Coupled in Quarantine: How Couples are Giving Space Under Close Quarters

By artist Felicia chiao

Disclaimer: names have been changed for the purpose of this article.

Needing space is considered to be expected at some point in any romantic relationship. It’s likely that even Shah Jahan, who built one of the wonders of the world as a declaration of love for princess Mumtaz Mahal, needed the occasional moment away from his sweetheart.

If distance makes the heart grow fonder, one can only wonder if Mumtaz would have remained his favorite wife had he not had the freedom to acquire two others? Would their ardour have dwindled if they were confined to a singular space instead of being free to issue royal orders together from, say, the lavish gardens of the Taj Mahal? 

Although, having bore 14 children by her husband (and tragically passing with the birth of the final one,) it can be assumed that they spent a considerable amount of time with each other. But is there such a thing as too much time together in a romantic relationship?

Some might say in the 21st century, love stories often come in the gilded variety. Romance is thought of as a thing of the past, and young people are believed to be “unable to love.” Divorce rates are staggering and, as the age of COVID-19 has brought to light, are expected to rise. 

For the past month and a half, millions of people have found themselves stuck indoors in an effort to fight off the deadly virus. For couples who live together, the prospect of having to spend an indefinite amount of time with their significant other may be daunting and may swing in a new chapter in their relationship. Coincidentally, for Ghada* and Fares,* the beginning of the lockdown in Beirut coincided with their move into a new apartment together. “[The lockdown] completely shifted our relationship to a new level,” 30-year-old Senior Grants Officer Ghada said with enthusiasm.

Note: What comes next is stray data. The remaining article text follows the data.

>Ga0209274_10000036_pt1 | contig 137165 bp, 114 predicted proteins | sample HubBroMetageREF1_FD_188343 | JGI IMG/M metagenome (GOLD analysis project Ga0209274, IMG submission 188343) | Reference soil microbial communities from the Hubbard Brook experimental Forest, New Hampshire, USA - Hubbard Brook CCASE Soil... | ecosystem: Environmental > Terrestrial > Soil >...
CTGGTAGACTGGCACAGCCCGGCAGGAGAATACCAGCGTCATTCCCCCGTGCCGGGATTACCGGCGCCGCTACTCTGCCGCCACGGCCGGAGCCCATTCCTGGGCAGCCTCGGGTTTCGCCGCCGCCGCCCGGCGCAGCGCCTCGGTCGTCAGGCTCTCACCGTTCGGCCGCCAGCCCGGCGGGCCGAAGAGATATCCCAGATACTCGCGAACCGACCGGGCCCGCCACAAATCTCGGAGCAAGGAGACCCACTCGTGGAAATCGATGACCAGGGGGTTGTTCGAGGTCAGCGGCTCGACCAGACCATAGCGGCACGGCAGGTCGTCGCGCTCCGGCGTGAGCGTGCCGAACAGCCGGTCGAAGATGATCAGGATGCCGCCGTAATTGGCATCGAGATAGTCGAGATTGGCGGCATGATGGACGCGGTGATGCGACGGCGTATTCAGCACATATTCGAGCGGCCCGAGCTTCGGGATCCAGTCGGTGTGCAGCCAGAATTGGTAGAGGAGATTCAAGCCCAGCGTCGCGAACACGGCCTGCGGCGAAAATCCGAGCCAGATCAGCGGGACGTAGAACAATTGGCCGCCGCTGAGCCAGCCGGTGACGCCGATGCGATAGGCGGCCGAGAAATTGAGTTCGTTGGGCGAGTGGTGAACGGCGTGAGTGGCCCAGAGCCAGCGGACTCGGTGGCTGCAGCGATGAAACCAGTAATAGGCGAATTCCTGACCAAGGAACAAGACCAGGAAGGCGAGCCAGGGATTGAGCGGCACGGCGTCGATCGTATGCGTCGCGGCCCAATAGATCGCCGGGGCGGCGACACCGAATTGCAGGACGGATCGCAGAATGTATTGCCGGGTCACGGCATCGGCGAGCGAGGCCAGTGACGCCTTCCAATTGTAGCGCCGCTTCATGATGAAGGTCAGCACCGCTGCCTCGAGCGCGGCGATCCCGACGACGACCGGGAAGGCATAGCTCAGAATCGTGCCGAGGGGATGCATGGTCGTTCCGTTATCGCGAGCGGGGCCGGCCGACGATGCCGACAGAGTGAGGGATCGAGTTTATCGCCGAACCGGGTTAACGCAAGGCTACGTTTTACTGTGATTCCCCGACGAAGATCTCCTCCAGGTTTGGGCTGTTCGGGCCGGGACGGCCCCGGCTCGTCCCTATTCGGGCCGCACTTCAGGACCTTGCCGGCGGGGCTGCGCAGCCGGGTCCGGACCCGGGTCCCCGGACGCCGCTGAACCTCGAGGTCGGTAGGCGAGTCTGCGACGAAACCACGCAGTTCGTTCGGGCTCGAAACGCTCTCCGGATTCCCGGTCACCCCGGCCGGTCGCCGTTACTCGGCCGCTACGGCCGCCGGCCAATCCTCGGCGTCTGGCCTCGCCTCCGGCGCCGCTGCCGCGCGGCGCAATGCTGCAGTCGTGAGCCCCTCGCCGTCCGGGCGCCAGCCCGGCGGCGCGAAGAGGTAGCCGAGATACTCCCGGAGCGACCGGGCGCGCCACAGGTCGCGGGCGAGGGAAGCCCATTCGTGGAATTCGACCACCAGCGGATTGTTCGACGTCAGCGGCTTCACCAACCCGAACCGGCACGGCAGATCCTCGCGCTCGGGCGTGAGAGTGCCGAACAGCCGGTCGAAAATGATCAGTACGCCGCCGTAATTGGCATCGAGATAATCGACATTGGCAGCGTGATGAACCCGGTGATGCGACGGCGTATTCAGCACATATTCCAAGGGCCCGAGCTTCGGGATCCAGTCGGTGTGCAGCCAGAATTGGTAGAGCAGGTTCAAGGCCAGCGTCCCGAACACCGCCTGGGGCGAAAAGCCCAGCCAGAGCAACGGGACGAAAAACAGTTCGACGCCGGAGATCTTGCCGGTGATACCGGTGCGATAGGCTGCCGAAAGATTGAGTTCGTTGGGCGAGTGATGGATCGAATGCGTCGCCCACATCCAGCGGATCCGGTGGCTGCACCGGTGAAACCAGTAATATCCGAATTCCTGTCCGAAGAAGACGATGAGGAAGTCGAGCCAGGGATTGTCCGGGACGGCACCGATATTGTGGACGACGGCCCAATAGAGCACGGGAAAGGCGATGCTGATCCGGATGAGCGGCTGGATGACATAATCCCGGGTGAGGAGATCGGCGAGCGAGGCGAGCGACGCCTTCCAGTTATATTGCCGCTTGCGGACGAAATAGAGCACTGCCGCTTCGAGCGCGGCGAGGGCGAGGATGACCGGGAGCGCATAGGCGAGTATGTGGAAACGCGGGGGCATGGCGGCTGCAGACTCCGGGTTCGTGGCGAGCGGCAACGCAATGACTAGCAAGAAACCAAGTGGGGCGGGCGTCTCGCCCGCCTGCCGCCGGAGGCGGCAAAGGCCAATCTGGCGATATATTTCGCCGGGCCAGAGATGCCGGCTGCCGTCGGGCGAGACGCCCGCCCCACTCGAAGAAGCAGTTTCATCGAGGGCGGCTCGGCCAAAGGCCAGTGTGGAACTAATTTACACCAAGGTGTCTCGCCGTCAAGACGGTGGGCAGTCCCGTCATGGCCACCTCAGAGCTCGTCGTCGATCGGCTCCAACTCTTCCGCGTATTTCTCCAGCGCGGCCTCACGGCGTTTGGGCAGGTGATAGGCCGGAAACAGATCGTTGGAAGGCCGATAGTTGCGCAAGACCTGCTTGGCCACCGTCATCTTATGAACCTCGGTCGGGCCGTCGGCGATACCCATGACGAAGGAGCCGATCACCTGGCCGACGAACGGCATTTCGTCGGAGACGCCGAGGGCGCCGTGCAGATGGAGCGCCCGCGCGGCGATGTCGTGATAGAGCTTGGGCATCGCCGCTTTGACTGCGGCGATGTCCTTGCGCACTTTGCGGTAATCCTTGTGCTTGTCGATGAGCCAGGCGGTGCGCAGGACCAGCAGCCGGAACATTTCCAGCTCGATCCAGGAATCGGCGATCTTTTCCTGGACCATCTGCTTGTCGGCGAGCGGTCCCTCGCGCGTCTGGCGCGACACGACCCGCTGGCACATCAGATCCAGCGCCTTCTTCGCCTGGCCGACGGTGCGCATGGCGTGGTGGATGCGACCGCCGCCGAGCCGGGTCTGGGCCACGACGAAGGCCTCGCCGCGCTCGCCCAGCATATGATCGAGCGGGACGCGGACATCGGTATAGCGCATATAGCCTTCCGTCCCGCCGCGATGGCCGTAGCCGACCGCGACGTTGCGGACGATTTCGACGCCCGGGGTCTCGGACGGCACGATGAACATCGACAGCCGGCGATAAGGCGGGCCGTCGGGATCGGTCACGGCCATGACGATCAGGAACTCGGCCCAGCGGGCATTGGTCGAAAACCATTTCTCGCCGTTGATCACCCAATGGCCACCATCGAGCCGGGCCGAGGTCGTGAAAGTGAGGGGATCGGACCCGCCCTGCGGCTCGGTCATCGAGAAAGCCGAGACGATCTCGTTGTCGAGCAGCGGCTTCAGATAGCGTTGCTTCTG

According to her, prior to their cohabitation, the couple would regularly argue but have since had the time to adopt strategies for maintaining a healthy and nurturing partnership. “We have adapted to each other’s personalities…we give each other space when we need it, and we are not together all the time,” she went on. 

By working in different areas of the house and developing their own respective routines, the pair have been able to appreciate the time they allot for each other at the end of the day much more. 

She also revealed that because life in quarantine has deprived her of interacting with anyone else, Ghada, who normally doesn’t require much attention from her partner, began to desire more attentiveness from Fares. 

Illustration by author.

Not all couples have mastered finding a balance between giving space and spending quality time together. This was initially the case for Ahmad* and Sara.*

“In the beginning, we fought almost every day,” 24-year-old Ahmad admitted. “I had to spend a couple of nights at my friend’s house because it got so bad — it was all too much.”

“For both of us,” Sara chimed in. “I felt like I was suffocating.” 

Sara went on to share how she believes all of their fights would have taken place eventually and that it was the quarantine that exacerbated their issues and made them “feel everything all at once.”

The couple have been together for 5 years, have shared an apartment for 3 years, and were planning on getting engaged in the coming months. “It seems like we will have to wait to continue with our plans to get married,” Ahmad said. “Maybe that’s a good thing,” Sara added. 

They ended the interview saying, “communication is key.” 

And that’s what Beatrice* and her boyfriend, Rami*, had to realize. In the 28-year-old UNICEF worker’s words, “The quarantine has been horrible.” She said the lockdown has forced her and Rami, who had moved in with her at the beginning of this year, to reassess what they contribute to each other’s lives.

Beatrice described feeling exhausted in her year-and-a-half-long relationship as she found herself taking on traditional gender roles and completing almost all of the housework.  “[I’ve realized] how much it sucks to be a woman, how much we have on our shoulders and how unappreciated and undervalued we are,” she continued.